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Students celebrate Easter Mass at the Vatican

| Wednesday, April 19, 2017

ROME — The alarm was set for 4 a.m. on Easter morning.

Juniors Annie Richelsen, Elizabeth Crimmins and Derek Meyer — all studying abroad in Dublin for the semester — got up, got dressed and began the trek to St. Peter’s Square with a couple other students from the Ireland brigade.

The group arrived at the Vatican and got in a line around 5:30 a.m. It was another 4 1/2 hours before Easter Mass began, celebrated by Pope Francis in front of the historic basilica.

But the early wake-up was worth it, Crimmins said from her seat some 20 rows back from the bottom of the basilica’s stairs.

“This is a once-in-a-lifetime type of thing,” she said as thousands passed through security checks and flooded into the piazza beneath Bernini’s colonnade.

Junior Elizabeth Crimmins watches Pope Francis deliver his traditional "Urbi et Orbi" Easter message. The pope celebrated Easter Mass in Vatican City and traveled through the crowd in his popemobile.Katie Galioto | The Observer

Junior Elizabeth Crimmins watches Pope Francis deliver his traditional “Urbi et Orbi” Easter message. The pope celebrated Easter Mass in Vatican City and traveled through the crowd in his popemobile.

About 130 Notre Dame students signed up to attend Easter Mass in the Vatican City as part of Campus Ministry’s Holy Week Pilgrimage, junior Claire Kramer, student minister for the Rome Global Gateway, said. Of those students, about 30 participated in the full-track pilgrimage — a four-day trek allowing them to visit churches and sites across Rome in the days leading up to Easter Sunday.

“Even though I’m staying here, I felt like I was on a vacation in Rome,” Kramer said. “I’m pretty sure we walked like a half marathon every day. I was exhausted by the end, but it was so cool to see all these special places on Holy Thursday, on Good Friday.”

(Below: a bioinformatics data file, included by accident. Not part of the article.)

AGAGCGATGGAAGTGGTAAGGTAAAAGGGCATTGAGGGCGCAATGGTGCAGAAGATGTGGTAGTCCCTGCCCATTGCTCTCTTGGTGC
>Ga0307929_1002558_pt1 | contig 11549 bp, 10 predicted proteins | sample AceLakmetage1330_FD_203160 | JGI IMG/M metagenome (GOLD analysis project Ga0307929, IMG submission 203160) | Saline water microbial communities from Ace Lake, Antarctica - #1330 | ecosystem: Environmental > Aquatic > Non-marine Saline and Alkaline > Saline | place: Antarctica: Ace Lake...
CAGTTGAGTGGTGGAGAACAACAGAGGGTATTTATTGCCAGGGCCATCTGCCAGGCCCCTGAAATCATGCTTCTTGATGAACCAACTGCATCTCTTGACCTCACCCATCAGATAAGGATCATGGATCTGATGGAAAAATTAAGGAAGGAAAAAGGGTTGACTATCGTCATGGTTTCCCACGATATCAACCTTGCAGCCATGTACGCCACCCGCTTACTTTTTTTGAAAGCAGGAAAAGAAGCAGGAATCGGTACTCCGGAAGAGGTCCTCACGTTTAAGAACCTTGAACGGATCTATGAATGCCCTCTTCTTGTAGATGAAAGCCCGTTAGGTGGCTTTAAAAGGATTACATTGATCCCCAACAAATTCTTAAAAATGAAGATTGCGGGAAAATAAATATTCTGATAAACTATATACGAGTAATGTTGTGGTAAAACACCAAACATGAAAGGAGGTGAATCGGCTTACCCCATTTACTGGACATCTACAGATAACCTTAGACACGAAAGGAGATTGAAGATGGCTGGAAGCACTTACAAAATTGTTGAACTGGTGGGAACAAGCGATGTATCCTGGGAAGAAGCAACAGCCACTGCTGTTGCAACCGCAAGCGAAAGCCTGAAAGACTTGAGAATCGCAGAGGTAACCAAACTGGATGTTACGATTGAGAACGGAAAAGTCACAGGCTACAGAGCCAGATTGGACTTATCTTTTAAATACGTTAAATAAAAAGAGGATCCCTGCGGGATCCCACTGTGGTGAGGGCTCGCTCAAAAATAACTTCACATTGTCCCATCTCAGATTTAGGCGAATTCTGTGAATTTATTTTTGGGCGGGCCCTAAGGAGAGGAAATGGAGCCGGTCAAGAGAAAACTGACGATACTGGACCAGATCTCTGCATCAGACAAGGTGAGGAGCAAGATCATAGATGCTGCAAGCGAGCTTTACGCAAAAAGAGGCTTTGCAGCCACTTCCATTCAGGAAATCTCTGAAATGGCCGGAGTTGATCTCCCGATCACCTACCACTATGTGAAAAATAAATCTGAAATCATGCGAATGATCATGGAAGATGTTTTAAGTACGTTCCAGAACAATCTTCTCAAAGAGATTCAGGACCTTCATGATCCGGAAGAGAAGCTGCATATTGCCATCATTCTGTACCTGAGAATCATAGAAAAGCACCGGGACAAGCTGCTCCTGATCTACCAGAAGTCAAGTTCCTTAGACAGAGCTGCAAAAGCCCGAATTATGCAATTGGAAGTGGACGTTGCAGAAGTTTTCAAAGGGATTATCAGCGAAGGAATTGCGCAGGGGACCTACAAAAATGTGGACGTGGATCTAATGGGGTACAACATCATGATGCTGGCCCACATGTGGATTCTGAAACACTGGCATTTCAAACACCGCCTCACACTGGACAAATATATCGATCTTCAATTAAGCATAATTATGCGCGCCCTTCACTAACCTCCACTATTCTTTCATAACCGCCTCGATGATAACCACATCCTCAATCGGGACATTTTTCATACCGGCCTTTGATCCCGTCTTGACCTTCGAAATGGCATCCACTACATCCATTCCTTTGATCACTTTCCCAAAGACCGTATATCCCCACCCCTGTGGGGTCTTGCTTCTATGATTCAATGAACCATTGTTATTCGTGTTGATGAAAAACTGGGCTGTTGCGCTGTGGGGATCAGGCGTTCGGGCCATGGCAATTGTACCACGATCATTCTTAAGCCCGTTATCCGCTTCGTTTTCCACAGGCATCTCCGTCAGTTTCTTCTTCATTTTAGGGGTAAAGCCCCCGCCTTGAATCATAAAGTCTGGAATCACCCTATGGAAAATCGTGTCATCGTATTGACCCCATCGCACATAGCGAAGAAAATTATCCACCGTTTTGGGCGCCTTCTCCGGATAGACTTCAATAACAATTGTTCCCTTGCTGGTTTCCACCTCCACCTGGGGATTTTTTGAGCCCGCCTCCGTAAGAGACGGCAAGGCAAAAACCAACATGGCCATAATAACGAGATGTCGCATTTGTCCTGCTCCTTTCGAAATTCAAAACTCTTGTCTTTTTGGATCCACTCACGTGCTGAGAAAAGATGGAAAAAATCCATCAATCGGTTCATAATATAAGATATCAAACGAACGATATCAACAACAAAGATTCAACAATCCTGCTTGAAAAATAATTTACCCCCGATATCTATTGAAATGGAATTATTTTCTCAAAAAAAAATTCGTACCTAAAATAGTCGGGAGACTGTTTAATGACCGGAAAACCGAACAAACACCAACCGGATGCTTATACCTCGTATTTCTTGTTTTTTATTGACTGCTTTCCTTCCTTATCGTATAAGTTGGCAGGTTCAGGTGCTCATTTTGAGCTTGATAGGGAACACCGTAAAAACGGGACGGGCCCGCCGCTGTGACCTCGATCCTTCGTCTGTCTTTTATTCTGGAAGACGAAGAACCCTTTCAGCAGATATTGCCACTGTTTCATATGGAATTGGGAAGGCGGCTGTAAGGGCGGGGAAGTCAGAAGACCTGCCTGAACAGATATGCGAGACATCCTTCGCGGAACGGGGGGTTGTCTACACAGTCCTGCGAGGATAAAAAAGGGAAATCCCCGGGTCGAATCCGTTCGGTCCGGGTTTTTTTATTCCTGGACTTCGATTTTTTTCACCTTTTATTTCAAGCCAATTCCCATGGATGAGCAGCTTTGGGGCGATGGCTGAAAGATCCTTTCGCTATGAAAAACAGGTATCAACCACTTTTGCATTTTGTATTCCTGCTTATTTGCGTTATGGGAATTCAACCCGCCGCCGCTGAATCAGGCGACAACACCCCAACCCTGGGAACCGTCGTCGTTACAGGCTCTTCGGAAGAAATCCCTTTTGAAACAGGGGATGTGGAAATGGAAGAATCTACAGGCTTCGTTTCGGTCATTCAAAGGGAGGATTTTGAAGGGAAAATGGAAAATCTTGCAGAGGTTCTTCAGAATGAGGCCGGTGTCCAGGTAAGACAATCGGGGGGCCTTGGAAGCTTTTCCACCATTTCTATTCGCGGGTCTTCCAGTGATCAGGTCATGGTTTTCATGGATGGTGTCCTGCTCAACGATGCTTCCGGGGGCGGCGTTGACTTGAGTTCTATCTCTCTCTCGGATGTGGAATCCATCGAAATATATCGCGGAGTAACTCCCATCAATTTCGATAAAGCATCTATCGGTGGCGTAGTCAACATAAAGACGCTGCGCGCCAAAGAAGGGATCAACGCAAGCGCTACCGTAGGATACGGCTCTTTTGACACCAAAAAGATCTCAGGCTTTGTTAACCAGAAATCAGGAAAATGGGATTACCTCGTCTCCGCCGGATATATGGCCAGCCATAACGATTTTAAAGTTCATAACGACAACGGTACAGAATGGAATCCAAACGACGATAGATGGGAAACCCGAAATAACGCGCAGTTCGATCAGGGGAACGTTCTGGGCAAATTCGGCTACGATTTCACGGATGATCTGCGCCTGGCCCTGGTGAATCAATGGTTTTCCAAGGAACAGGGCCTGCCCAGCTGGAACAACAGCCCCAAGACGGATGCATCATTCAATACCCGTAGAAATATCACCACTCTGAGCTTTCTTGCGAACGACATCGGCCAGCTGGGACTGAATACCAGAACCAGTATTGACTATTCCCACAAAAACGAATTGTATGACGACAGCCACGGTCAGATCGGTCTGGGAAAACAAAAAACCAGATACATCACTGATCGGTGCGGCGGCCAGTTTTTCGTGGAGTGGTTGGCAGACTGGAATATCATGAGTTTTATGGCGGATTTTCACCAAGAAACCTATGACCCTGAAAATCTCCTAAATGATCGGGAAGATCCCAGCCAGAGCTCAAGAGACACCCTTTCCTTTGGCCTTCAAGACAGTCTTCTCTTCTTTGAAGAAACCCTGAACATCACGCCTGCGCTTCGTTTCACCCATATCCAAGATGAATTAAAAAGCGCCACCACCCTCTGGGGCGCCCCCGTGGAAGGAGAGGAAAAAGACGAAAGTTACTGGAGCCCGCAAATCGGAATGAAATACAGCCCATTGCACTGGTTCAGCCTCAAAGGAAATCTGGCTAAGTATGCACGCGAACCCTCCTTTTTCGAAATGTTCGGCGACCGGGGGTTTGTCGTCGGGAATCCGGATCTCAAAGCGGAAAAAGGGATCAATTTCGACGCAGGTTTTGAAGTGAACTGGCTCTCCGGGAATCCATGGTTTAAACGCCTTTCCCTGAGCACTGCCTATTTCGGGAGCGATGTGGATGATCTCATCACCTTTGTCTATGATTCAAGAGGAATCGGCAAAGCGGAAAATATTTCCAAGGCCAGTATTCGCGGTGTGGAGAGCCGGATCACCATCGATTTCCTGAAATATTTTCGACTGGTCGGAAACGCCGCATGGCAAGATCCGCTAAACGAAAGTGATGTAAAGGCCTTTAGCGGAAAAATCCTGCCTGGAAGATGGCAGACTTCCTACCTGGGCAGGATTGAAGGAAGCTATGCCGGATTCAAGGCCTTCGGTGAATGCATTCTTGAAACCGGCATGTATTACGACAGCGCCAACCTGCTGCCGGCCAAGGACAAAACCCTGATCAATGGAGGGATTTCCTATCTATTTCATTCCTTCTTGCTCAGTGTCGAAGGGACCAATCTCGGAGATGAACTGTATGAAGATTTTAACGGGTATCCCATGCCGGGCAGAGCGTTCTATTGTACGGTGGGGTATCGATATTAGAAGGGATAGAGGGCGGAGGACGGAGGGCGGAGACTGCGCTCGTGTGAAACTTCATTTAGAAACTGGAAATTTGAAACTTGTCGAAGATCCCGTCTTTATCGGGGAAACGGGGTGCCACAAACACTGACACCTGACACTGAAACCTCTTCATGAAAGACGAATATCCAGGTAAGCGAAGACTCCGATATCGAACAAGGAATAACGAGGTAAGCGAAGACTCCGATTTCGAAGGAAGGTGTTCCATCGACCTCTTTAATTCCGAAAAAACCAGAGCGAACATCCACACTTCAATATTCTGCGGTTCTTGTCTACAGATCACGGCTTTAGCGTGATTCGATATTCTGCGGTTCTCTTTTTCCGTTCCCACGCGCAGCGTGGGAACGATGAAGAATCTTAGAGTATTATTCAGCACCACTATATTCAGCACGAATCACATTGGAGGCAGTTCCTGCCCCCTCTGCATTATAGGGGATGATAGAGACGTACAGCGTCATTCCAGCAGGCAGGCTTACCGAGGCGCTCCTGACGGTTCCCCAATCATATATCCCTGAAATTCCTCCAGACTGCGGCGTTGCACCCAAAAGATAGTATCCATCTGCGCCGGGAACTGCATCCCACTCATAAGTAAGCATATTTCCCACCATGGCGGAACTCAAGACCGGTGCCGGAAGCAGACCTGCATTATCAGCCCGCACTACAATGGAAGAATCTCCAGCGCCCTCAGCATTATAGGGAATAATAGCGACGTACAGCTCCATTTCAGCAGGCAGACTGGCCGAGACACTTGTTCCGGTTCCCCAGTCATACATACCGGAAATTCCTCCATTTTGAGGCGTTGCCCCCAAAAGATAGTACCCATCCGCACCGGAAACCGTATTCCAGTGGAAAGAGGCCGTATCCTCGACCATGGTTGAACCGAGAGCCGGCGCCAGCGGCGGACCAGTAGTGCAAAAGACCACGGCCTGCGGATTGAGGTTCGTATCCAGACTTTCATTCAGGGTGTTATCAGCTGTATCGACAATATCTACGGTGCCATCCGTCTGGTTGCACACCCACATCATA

The program included trips to Rome’s four papal basilicas, a walk up Scala Santa — the stairs which, according to Catholic tradition, Jesus climbed to be tried by Pontius Pilate — and Stations of the Cross led by Pope Francis at the Colosseum.

“Basically, instead of a pub crawl, we did an altar crawl,” Richelsen said with a laugh.

Shaun Evans, a junior spending the semester in Rome, said he appreciated the chance to experience the history of the Catholic faith over the course of the week.

“For Good Friday, I went to Santa Croce in Gerusalemme, where I got to venerate relics of the true cross,” he said. “I went to the Mass of the Lord’s Supper on Holy Thursday in St. John Lateran, where there are huge statues of the 12 apostles — the ones whose feet were washed at the Last Supper.”

Evans said while he went to Easter Mass at St. Peter’s with his family, he was struck by the number of people from different countries — something which, he said, spoke about the universality of the Catholic faith.

“You saw the great draw it has all over the world,” he said. “Most of the Mass was in Latin. The Gospel was also read in the original Greek. And then a couple of readings were in different languages, the intercessions were in all sorts of different languages.”

Notre Dame students themselves traveled from campus and study abroad locations across Europe to participate in the pilgrimage.

“I booked the trip back in December,” Meyer said. “This is the one place we knew we were coming, and we were definitely looking forward to it.”

At the ceremony, Pope Francis gave both an impromptu homily and his traditional “Urbi et Orbi” Easter message. He traversed the crowd in his white popemobile, offering waves and blessings — which junior Maria Kunath said was her favorite part of the weekend.

“Even though the crowd was giant, it still felt to me like you were praying with the Pope personally — and that feeling was cemented when he came around in his popemobile,” she said. “And I swear, he made eye contact with me.”

In his homily, Francis called for people to hold onto their faith amidst a world of evil and violence, referencing recent bombings in Syria and other wars around the world.

“He talked about remembering people who are suffering and going through a lot of hardship right now on a day that’s so joyful for us,” junior Stephanie Reuter said. “I thought that was nice. And it makes sense — he’s been very attentive to immigrants and refugees his whole Pontificate.”

“I thought that was great,” Kunath added. “It was the time to do it because everyone was watching.”

In the middle of the Mass, a sudden rain shower sprinkled the crowd. The skies had completely cleared, however, by the time the Swiss Guard and band from the Mass processed out of the Square.

“I liked that — in the end, everything wasn’t just concentrated at the Vatican,” junior Becket Salerno said. “The Vatican went out into Rome, blowing trumpets and marching through the streets.”

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About Katie Galioto

Katie, the Observer's current Managing Editor, is a senior majoring in political science, with minors in Business Economics and Journalism, Ethics and Democracy. She's a former Walsh Hall resident who now lives off campus and hails from Chanhassen, Minnesota. Follow her on Twitter @katiegalioto.

Contact Katie